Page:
66% of Funding to Stop the AI Apocalypse Comes from Crypto Donors

66% of Funding to Stop the AI Apocalypse Comes From Crypto Donors

Have you ever suffered from existential dread about what will happen when the smart contracts will be smarter than you? Or that a blockchain can become self aware and force humans to bend to its will? Or maybe that a super AI will simply repurpose all the molecules on earth to produce paper clips? Well, worry no more because the crypto community is on the case.

Also Read: Tesla Hit by Hackers Who Used its Systems to Mine Cryptocurrency

Machine Intelligence Research Institute

66% of Funding to Stop the AI Apocalypse Comes From Crypto DonorsThe Machine Intelligence Research Institute, a non-profit organization investigating safety issues related to the development of above-human-level artificial intelligence (Strong AI), has recently released its fundraising statistics showing strong support from the cryptocurrency community.

Their 2017 annual fundraiser raised just over $2.5 million, more than doubling the target of $1.25 million. And 66% the of funds donated during this fundraiser (about $1.66 million) were in the form of cryptocurrency (mainly bitcoin and ethereum), the non-profit revealed.

In fact, the largest donation came toward the very end of the fundraiser in the form of an ethereum donation worth $763,970 from Vitalik Buterin, the inventor and co-founder of the smart contracts cryptocurrency. Vitalik’s donation represents the third-largest single contribution ever the research institute received to date in all its fundraisers.

Crypto Donors Will Save the Future

66% of Funding to Stop the AI Apocalypse Comes From Crypto DonorsFounded in the year 2000 as the Singularity Institute, the Machine Intelligence Research Institute works to ensure the survival and freedom of the human race alongside super intelligent machines, an important issue rapidly leaping from science fiction into reality. This news shows another example of how the redistribution of wealth from old money to early adopters of technology via the rise of cryptocurrency can create a better future for all.

Other recent examples include the $86 million bitcoin charity Pineapple Fund supporting the development of MDMA as a treatment for PTSD, testing universal basic income in Africa, open source software and similar innovative projects.

If you want to participate in a futuristic charity too, but don’t have millions in crypto to donate, UNICEF recently launched a new initiative which harnesses the power of GPU mining to create a new form of philanthropy.

What other futuristic concerns should crypto investors focus their philanthropic efforts on? Share your thoughts in the comments section below!


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Tesla Hit by Hackers Who Used its Systems to Mine Cryptocurrency

Tesla Hit by Hackers Who Used its Systems to Mine Cryptocurrency

Elon Musk might be able to send his personal Tesla car into space, he might change the way humanity produces and stores energy, and he might even build a colony on Mars one day. However, even this real-life Iron Man apparently can’t escape the reach of crypto mining hackers.

Also Read: US Federal Authorities Arrest Man for Selling 9.99 Bitcoin

Tesla Cloud Mining

Tesla Hit by Hackers Who Used its Systems to Mine CryptocurrencyTesla (NASDAQ: TSLA), the electric car manufacturer based in Palo Alto, California, is the latest corporation to fall victim to ‘cryptojacking’, according to newly released research from cyber security firm RedLock.

The researchers’ CSI team found that hackers had infiltrated Tesla’s Kubernetes console (a system for containerized apps that was originally designed by Google) which was not password protected. Within one pod, access credentials were exposed to Tesla’s AWS (Amazon Web Services) environment which contained an Amazon S3 (Simple Storage Service) bucket that had sensitive data such as telemetry. In addition to the data exposure, the hackers were mining for cryptocurrency from within one of Tesla’s Kubernetes pods.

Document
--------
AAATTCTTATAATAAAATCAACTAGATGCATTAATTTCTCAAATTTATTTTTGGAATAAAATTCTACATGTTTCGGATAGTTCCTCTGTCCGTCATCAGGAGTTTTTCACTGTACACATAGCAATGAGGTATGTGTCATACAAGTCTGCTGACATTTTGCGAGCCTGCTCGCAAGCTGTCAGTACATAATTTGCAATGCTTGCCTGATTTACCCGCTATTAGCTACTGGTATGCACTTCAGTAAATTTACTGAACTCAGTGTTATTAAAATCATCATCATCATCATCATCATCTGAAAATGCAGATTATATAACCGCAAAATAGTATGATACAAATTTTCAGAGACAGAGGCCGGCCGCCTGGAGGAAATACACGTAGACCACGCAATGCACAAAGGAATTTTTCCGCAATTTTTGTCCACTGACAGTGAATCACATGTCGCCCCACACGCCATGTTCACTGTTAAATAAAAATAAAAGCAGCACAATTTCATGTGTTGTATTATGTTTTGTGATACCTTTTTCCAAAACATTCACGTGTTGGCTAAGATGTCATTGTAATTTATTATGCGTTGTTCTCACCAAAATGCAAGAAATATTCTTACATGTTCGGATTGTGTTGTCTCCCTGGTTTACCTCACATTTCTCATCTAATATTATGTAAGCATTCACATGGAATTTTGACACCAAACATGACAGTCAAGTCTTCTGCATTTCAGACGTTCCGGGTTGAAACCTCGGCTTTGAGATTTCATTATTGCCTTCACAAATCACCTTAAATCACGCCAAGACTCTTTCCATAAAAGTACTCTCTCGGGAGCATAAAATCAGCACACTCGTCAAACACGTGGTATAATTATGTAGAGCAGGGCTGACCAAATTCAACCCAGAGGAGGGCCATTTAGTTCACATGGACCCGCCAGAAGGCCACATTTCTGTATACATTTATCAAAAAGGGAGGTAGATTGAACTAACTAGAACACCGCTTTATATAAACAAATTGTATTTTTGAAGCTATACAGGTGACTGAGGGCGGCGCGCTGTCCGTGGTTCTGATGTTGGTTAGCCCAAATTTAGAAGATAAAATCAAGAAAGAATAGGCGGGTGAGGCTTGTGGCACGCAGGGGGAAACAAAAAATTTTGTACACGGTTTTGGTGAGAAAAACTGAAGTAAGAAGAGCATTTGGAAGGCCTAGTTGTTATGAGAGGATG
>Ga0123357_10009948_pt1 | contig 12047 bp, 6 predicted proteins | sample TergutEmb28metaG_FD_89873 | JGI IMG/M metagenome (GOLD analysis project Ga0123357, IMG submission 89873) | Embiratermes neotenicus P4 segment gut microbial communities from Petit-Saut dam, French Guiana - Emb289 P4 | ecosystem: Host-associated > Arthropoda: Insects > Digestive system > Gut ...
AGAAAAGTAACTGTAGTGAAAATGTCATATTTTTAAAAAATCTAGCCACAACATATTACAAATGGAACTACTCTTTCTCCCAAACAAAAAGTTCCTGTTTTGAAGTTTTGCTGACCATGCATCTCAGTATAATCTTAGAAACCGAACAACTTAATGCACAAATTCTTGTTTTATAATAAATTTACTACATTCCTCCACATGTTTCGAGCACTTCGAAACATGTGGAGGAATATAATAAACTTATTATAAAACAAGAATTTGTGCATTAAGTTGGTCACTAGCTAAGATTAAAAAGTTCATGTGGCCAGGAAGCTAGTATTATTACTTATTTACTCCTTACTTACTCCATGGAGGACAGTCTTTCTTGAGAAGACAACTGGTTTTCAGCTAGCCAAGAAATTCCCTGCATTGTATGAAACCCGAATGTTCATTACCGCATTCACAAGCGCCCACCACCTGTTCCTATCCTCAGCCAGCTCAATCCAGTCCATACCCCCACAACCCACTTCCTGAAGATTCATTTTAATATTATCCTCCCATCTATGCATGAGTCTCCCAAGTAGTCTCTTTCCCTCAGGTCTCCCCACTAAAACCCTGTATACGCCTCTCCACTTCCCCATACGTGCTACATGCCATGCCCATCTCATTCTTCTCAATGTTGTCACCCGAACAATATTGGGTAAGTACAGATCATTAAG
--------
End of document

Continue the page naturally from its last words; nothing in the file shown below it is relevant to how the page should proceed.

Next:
The CSI team noted some sophisticated evasion measures that were employed in this attack. Unlike other crypto mining incidents, the hackers did not use a well known public mining pool in this attack. Instead, they installed mining pool software and configured the malicious script to connect to an unlisted or semi-public endpoint. This makes it difficult for standard IP/domain-based threat intelligence feeds to detect the malicious activity, they explain.

Don’t Panic

Tesla Hit by Hackers Who Used its Systems to Mine Cryptocurrency
Tesla showroom, Silicon Valley, California

According to the research, the Tesla hackers also hid the true IP address of the mining pool server behind Cloudflare, a free content delivery network (CDN) service. The hackers can use a new IP address on-demand by registering for free CDN services. This makes IP address-based detection of crypto mining activity even more challenging.

Moreover, the mining software was configured to listen on a non-standard port which makes it hard to detect the activity based on port traffic. Lastly, the CSI team also observed on Tesla’s Kubernetes dashboard that CPU usage was not very high. The hackers had most likely configured the mining software to keep the usage low to evade detection, they explain.

Fortunately, Musk need not worry about his computing resources being diverted to crypto mining anymore. The RedLock CSI team immediately reported the incident to Tesla and the issue was quickly rectified they say.

How can companies and individuals protect their computer systems from crypto malware? Share your thoughts in the comments section below!


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If You’ve Been Scammed Out of Cryptocurrency It’s Probably Your Fault

Scammers are a dastardly, low down bunch. Preying on the gullible, extorting the vulnerable, and hoodwinking the hoodwinkable with their promise of free bitcoin if you send a little first and daily interest on your Bitconnect loan. It’s an indisputable fact that if the cryptocurrency space were cleansed of scammers, the web would be a better place. It’s also a fact that if you’ve been scammed of cryptocurrency, it’s probably your fault.